Reader’s Questions (I)

Daniel and I were delighted last week to receive a kind and interesting letter. It was sent by a young reader who liked “A Whale in Paris” enough to thank us for having written the book. She also asked a few questions about how and why we wrote this novel.

Today I’m sharing my answers and the questions from Evelyn B (Denver, Colorado) with her permission and my gratitude.

Why did you choose to write about World War 2?

Because we think it’s important for young people (like you!) to know about what happened. And because we wanted to know more about France during that time. I was born and raised in the Netherlands and learned a lot about World War 2 at school and from my grandparents and stepfather, who all survived the war. They spoke to me about air raids, about hiding from the Nazis, about hunger and fear. But most of what I know took place in the Netherlands, Germany, and Poland. My husband and I wanted to learn about Paris during the occupation, so we chose to write about it, because that would require us to do research.

What made you think of putting a whale in Paris?

Our story began with the whale. Do you know those lazy Sunday mornings, when it rains and rains and you’re in bed or on the couch and really don’t want to get dressed, because the world out there is just cold and wet? Well, there are a lot of Sundays like that in the winter in Paris, and sometimes my husband and I just lay on our backs, listening to the rain and making up stories. In one of them, there was a lost whale (wrapped up in a sheet) making funny sounds, and a girl who befriends him and helps him to swim back to the sea. That was the kernel of our book. It took years of talking about that girl and her whale, before we actually believed we had a story that could become a novel.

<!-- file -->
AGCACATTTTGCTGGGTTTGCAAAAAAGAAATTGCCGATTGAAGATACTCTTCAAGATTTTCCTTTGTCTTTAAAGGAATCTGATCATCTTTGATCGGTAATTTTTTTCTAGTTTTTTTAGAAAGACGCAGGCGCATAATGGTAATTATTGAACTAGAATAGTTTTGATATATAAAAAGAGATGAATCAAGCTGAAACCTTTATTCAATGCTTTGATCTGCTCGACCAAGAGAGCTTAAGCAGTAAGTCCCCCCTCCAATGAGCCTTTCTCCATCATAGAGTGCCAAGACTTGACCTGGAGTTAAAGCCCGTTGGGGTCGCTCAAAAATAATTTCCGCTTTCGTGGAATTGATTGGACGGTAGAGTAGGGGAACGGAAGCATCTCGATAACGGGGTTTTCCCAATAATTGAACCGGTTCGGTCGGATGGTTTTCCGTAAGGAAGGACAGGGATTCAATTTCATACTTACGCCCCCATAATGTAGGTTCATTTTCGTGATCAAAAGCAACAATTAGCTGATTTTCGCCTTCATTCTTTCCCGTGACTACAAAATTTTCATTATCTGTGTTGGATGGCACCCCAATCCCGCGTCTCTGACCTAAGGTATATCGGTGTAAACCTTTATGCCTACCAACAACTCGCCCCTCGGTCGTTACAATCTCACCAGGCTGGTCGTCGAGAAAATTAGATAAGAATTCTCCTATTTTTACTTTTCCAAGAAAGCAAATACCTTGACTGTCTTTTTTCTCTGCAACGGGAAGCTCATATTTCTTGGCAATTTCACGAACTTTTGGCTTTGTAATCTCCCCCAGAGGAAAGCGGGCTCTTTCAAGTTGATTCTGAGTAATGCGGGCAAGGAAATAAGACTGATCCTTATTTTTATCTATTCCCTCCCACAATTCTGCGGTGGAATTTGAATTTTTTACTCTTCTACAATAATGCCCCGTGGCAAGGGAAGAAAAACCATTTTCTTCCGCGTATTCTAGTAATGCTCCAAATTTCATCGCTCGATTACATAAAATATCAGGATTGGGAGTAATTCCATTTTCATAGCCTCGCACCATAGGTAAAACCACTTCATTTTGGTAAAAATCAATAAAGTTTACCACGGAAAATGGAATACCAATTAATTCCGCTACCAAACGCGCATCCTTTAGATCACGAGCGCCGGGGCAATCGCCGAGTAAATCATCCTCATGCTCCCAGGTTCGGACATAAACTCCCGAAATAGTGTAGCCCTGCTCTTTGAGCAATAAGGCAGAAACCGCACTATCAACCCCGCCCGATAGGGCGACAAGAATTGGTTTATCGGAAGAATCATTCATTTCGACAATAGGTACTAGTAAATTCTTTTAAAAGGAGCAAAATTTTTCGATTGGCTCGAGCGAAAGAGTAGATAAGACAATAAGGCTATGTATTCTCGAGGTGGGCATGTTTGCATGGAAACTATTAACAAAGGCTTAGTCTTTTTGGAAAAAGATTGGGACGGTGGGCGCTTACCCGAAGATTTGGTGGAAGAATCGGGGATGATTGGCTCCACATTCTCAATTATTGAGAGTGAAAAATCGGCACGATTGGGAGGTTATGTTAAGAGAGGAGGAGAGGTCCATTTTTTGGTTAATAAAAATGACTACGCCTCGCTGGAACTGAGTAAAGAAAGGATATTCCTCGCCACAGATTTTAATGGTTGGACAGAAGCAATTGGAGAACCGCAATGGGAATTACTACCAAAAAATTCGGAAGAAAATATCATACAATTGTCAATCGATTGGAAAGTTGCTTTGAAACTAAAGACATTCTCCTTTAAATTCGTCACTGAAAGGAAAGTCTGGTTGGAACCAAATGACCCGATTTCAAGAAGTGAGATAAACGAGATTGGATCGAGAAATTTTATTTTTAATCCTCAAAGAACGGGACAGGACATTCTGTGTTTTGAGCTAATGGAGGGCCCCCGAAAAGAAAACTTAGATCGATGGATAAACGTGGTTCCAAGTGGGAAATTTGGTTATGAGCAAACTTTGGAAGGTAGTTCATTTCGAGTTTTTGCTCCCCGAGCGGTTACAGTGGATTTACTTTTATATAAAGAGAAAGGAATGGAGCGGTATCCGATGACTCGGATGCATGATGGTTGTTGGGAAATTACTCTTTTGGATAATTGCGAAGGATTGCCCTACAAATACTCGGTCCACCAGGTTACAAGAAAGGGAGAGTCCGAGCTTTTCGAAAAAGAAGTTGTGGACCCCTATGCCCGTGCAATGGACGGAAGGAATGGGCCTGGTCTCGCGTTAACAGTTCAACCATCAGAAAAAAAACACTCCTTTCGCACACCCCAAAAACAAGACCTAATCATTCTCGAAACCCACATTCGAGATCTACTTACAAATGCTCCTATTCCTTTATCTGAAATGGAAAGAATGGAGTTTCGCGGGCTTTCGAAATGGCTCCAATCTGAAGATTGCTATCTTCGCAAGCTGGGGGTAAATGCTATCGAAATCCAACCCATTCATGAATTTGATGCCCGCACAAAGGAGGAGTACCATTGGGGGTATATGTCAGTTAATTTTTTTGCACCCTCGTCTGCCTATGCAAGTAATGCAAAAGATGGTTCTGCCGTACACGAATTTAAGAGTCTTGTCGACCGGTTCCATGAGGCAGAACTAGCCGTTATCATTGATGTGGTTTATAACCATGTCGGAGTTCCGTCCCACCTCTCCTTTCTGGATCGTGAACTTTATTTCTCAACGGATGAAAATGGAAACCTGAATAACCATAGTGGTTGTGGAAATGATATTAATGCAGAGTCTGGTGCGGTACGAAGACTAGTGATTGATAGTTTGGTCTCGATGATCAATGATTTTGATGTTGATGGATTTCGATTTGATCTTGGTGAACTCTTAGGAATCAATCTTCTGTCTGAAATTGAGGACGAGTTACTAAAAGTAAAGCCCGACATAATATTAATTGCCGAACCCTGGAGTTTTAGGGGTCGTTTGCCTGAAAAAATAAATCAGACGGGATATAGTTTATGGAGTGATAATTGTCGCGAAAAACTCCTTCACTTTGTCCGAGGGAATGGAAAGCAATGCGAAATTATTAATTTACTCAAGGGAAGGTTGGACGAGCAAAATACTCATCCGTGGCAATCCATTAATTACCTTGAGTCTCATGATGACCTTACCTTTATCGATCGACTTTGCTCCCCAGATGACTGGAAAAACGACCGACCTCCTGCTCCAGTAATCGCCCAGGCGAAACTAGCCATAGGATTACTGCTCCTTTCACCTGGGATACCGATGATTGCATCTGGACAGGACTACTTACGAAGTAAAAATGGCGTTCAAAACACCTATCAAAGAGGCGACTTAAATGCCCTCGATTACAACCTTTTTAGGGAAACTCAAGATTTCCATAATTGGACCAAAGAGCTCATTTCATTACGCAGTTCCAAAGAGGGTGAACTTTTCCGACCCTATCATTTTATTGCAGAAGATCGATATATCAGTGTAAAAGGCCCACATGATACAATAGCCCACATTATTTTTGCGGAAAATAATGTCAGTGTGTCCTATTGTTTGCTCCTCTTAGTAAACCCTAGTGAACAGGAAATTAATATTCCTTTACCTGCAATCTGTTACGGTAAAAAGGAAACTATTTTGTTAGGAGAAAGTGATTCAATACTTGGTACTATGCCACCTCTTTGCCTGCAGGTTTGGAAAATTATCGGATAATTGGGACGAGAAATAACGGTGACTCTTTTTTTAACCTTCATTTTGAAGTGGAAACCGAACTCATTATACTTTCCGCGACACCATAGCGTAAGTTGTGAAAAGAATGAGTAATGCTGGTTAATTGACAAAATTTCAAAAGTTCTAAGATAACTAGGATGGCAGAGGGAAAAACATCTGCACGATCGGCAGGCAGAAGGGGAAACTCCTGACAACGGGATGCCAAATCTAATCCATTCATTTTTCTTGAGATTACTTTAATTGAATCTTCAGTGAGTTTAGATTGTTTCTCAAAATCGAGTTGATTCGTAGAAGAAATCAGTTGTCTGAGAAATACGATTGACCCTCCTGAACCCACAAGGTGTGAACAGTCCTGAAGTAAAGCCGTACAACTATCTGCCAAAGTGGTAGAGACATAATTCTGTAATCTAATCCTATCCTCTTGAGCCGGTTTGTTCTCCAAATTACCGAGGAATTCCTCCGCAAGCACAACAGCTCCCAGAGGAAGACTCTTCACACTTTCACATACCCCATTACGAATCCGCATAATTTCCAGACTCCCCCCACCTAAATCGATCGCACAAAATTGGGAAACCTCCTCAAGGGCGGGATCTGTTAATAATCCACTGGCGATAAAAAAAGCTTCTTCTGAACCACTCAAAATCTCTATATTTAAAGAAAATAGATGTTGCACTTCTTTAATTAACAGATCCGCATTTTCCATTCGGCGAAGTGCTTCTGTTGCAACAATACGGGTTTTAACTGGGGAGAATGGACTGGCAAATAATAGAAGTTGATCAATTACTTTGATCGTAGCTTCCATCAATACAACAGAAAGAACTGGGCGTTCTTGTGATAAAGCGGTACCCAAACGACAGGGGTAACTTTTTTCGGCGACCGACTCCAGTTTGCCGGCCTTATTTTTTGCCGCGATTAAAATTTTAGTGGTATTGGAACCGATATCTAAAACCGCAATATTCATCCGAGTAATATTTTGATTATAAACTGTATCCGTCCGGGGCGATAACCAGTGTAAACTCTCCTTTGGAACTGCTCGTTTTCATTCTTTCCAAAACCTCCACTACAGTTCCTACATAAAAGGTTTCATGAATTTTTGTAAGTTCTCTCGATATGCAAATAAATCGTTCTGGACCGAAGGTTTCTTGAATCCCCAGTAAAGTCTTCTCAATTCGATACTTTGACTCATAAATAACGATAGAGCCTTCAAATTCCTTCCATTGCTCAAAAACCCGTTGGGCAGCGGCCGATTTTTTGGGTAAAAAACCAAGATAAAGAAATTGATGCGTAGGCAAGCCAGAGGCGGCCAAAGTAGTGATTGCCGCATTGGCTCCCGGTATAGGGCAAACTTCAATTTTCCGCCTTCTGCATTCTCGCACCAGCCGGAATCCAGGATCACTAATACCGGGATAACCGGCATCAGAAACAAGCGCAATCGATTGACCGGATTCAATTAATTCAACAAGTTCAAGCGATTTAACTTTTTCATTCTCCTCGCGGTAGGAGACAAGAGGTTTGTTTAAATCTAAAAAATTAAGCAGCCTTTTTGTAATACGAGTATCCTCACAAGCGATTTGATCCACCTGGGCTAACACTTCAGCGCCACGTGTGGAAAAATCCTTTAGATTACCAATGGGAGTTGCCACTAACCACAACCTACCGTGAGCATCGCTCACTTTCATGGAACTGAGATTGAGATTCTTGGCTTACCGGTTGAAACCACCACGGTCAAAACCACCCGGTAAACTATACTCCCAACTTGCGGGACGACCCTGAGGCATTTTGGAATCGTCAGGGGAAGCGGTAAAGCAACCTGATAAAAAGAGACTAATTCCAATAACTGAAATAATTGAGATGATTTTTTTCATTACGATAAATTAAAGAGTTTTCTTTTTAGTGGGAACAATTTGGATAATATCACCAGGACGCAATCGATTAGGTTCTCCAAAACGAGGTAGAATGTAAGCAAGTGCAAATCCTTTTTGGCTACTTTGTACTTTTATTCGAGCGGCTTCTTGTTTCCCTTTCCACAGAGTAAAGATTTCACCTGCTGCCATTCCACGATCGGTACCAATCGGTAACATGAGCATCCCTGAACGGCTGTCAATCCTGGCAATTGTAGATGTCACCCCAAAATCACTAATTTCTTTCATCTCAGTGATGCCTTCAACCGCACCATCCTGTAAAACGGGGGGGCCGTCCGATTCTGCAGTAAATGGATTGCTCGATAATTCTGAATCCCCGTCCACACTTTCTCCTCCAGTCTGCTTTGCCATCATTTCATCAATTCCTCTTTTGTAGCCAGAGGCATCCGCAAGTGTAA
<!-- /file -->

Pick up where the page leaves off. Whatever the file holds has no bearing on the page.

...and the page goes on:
Did you have to learn about whales to write the book? What did you have to do to learn what kinds of sounds Franklin would make?

We did indeed do research on whales, too, and were fascinated by what we learned. Whales use sounds for all types of communication. We now know that whales can sing to each other and that they use click sounds to identity one single whale to other whales in the pod. A lot less was known in 1944, so Chantal was guessing more than knowing—she couldn’t read a book about it yet, like you and me. My husband and I listened to online recordings of what people call “whale vocalizations,” and our imagination did the rest. Chantal probably couldn’t really understand Franklin’s sounds, but she did understand that he was lonely, lost, and homesick, and that he needed help.

What is your favorite food?

That really depends on the time of day and my mood. I often love the simplest things. Avocados, walnuts, blueberries, artichokes, mangos, zucchinis, dark chocolate, and salmon—I really do love salmon, smoked, grilled, raw, or in a quiche!